Ancient Egyptian Gods Pharaohs also practiced this god’s concept of order during their reign. Pharaohs were expected to practice Ma’at, which meant it was their job to keep their nation in a state of order. This meant building temples, making offerings to the gods, keeping enemies at bay, and making honest decisions. Anything else was considered chaos and disorder. The people of Egypt believed that through Ma’at, the pharaoh kept Egypt stable and orderly. Witch (Navajo) There are a number of traditions and beliefs in Navajo culture relating to practices which are referred to as " witchcraft " in English. In the Navajo language , they are each referred to distinctly, and are regarded as separate, albeit related, phenomena. The practices lumped together in the category 'witchcraft' are very similar, at least in their externals, to the rituals practiced on the 'good side' of Navajo tradition, the ceremonials or 'sings'. The difference, however, is that while the good sings are to heal or bring luck, the bad ones are intended to hurt and curse. Similarly, all kinds of witches are associated with transgression of taboos and societal standards, especially those relating to family and the dead.

Diodorus Siculus Diodorus Siculus (; Koinē Greek: Διόδωρος Σικελιώτης Diodoros Sikeliotes) (fl. 1st century BCE) or Diodorus of Sicily was an ancient Greek historian. He is known for writing the monumental universal history Bibliotheca historica, much of which survives, between 60 and 30 BCE. It is arranged in three parts. The first covers mythic history up to the destruction of Troy, arranged geographically, describing regions around the world from Egypt, India and Arabia to Europe. The second covers the Trojan War to the death of Alexander the Great.

Art: Information on Navajo Culture The Navajo live in the Four Corners area of the American southwest. This is the junction of northeast Arizona, southeast Utah, northwest New Mexico, and southwest Colorado. (There is a marker at the point where one can stand and simultaneously be in four different states.) Marker at Four Corners (circa 1908)Facing Northwest from New Mexico According to Navajo legend, their land is enclosed by four sacred mountains and two sacred rivers. Osiris God of the afterlife in Egyptian mythology Osiris was the judge of the dead and the underworld agency that granted all life, including sprouting vegetation and the fertile flooding of the Nile River. He was described as "He Who is Permanently Benign and Youthful"[12] and the "Lord of Silence".[13] The Kings of Egypt were associated with Osiris in death – as Osiris rose from the dead so they would be in union with him, and inherit eternal life through a process of imitative magic.[14] Etymology of the name[edit] Osiris is a Latin transliteration of the Ancient Greek Ὄσιρις IPA: [ó.siː.ris], which in turn is the Greek adaptation of the original name in the Egyptian language.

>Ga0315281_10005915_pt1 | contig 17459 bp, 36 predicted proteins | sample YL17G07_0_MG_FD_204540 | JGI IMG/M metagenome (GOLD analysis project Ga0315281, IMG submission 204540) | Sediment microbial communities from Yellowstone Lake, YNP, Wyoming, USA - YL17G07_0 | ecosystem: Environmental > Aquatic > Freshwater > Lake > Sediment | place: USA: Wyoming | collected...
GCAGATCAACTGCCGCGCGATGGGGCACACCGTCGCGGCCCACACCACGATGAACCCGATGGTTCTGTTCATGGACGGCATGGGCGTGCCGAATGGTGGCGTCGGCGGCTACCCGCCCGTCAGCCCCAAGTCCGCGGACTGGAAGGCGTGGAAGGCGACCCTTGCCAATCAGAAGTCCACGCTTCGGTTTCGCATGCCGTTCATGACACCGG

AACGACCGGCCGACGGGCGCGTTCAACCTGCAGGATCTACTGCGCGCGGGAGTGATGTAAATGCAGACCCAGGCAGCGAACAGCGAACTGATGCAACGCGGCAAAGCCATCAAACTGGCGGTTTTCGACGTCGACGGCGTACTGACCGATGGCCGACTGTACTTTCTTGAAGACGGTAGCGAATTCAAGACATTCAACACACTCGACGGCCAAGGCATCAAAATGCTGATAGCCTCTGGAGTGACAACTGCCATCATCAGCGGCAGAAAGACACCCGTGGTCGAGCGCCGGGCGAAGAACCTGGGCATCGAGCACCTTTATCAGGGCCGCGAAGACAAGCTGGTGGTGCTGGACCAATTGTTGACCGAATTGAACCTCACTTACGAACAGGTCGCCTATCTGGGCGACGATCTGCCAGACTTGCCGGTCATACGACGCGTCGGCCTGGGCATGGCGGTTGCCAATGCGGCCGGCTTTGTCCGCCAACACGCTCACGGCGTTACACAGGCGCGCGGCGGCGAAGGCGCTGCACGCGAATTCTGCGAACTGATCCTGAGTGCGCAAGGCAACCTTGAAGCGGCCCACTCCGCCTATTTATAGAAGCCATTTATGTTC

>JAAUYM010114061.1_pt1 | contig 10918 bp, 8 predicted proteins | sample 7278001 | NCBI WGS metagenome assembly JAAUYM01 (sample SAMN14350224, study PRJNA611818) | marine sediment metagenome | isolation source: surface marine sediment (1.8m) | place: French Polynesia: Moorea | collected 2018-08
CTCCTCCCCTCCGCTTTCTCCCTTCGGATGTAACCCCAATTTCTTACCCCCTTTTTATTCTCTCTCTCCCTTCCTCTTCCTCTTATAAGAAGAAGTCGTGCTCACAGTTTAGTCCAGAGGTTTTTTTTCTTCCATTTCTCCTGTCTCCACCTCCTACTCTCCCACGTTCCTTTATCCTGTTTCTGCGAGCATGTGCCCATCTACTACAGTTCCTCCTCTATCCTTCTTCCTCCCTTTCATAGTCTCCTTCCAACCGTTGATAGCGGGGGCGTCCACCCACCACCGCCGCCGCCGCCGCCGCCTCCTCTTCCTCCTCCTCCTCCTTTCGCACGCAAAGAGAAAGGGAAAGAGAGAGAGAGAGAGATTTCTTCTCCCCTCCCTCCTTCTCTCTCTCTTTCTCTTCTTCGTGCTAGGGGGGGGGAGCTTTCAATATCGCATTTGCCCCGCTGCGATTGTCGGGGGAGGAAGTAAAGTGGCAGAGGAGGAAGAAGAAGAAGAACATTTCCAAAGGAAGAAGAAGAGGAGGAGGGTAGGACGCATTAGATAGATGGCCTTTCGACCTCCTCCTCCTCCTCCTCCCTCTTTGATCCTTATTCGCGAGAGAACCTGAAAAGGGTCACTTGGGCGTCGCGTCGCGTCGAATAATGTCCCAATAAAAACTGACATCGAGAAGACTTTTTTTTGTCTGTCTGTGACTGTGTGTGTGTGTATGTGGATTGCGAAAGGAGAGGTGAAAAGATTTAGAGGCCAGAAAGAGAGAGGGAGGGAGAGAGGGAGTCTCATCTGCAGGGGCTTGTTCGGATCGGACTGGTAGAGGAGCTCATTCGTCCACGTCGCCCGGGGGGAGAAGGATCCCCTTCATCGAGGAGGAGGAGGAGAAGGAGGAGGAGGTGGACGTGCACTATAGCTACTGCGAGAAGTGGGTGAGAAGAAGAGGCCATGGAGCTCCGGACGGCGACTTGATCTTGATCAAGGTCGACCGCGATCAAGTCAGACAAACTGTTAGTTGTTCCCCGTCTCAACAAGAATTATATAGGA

The Ancient Egyptian Concept of the Soul By Caroline Seawright To the Ancient Egyptians, their soul, their being, were made up of many different parts. Not only was there the physical form, but there were eight immortal or semi-divine parts that survived death, with the body making nine parts of a human.